British Columbia

Diwali kicks off in Vancouver, more events to come

One of the biggest holidays in India is being celebrated at locations throughout Vancouver and Surrey.

Festival of Light marks a special time of year for many Metro Vancouver residents with South Asian roots

Vancouver Mayor Gregor Robertson declares Saturday, Oct 29, 2016 Diwali Day in Vancouver. (Diwalifest/Twitter)

Diwali, the festival of light, is the second largest holiday for many people in Metro Vancouver and a chance for Hindu and Sikh families to gather over good food and exchange gifts.

A fashion show was part of the Diwali Fest at the Roundhouse Community Centre in Vancouver's Yaletown on Saturday, Oct. 29, 2016. (Diwali Fest/Twitter)

The holiday celebrates the triumph of good over evil, light over darkness. In India, Diwali is often celebrated by lighting small oil lamps called diyas and setting off fireworks.

"It is very much oriented around the home because it's about illumination," said cultural advocate Mo Dhaliwal.

"More than anything it's a recognition of the sort of hope we all have but there's a real focus on prosperity, success, illumination ... positivity."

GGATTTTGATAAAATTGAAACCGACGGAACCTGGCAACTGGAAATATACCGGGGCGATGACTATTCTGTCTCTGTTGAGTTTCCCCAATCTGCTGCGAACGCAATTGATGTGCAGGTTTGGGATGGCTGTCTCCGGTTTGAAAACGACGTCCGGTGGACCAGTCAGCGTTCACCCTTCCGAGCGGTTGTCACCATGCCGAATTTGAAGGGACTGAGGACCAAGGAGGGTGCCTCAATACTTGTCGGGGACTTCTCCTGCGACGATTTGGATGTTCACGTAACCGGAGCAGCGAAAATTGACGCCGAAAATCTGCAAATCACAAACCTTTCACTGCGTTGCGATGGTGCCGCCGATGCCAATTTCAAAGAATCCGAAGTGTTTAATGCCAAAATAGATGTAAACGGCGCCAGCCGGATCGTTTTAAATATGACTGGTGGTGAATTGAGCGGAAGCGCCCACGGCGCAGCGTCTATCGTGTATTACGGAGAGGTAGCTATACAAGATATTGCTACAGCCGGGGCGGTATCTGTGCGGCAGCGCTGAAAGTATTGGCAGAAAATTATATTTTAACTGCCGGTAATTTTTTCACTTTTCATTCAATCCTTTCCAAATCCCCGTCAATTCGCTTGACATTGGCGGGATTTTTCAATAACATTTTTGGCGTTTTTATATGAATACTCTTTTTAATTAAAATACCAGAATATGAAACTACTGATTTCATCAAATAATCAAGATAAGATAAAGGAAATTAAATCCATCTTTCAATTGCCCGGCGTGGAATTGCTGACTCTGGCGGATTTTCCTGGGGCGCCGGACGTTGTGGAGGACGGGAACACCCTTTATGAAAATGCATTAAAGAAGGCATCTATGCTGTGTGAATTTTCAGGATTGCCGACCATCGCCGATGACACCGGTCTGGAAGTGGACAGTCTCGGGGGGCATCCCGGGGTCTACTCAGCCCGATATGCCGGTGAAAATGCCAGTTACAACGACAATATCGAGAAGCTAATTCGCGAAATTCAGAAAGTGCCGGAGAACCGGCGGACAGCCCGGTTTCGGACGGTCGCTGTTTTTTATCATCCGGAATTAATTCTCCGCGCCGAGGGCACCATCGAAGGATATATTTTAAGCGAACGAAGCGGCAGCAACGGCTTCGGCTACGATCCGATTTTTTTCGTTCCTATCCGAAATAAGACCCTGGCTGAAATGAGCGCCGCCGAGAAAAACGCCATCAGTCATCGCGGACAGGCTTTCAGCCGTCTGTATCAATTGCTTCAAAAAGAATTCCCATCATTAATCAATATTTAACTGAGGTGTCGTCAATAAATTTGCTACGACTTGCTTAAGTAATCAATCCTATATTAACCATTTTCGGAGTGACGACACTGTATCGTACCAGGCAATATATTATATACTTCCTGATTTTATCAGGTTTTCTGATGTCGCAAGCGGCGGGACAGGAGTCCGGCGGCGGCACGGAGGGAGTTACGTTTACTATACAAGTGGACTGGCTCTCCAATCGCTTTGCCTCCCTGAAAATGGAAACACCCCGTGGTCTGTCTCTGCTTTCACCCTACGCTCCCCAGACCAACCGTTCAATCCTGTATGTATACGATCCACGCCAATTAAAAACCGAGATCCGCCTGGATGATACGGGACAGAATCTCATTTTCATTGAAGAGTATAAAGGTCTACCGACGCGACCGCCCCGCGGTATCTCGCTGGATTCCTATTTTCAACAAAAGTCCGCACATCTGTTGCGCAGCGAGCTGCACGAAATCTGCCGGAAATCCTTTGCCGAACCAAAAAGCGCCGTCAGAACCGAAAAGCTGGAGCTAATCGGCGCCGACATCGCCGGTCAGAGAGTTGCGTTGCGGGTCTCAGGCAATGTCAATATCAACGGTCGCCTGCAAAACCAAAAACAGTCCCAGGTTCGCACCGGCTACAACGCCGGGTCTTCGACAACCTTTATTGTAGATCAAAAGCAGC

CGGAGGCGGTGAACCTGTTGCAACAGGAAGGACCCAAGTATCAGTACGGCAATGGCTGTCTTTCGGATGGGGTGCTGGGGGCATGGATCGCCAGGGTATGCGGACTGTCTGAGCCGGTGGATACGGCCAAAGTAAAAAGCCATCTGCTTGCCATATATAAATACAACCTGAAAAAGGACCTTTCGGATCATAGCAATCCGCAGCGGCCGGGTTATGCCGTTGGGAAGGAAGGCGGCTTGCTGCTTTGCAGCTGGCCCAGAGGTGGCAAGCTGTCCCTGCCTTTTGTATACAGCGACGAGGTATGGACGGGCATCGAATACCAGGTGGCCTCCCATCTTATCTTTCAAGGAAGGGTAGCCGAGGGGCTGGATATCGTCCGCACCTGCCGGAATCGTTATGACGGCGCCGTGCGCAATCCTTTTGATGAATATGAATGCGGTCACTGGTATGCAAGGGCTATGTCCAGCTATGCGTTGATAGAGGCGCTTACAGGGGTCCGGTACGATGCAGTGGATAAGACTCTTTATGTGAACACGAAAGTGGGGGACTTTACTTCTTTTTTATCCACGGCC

On Saturday, Diwali kicked off in Vancouver with a "Diwali Downtown" event at the the Roundhouse Community Arts & Recreation Centre in Yaletown that included music, dance performances, a room-sized rangoli, delicious cuisine and a fashion show.

Diwali Treats from Dhaliwal Sweets on Fraser Street in Vancouver tempt sugar lovers. (Charlie Smith)

On Sunday, Punjabi singer Harjit Harman will perform at Central City Plaza in Surrey starting at 1 p.m. PT. 

And Diwali Fest will continue with events until the third week in November. Nov. 5 will be the marquee Diwali Downtown Surrey event.

Many people, like Fruiticana store-owner Tony Singh, have been preparing for the holiday for weeks.

"We bring in Diwali products for Diwali ...  12 to 14 containers extra just for that one weekend," he said.

Fruiticana owner Tony Singh brought extra items, like cookware, to his Surrey store for Diwali preparations. (Fruiticana)

Dhaliwal says for those who can't get out to events, a drive through certain neighbourhoods should help light up the festival for them.

"The way to see it would be to drive through any South Asian or Punjabi neighbourhood. You might see Christmas lights turned on, wondering why they're on," he said. "But Christmas lights take on additional significance in this region, because of Diwali lights you'll see many houses lit up."

On Friday, Premier Christy Clark encouraged all residents to participate in Diwali and Bandi Chhor Divas, a Sikh festival that coincides with Diwali.

"As British Columbians of all backgrounds participate in festive celebrations, we have an occasion to recognize and take pride in our province's rich cultural diversity," she said in a release.

with files from Megan Batchelor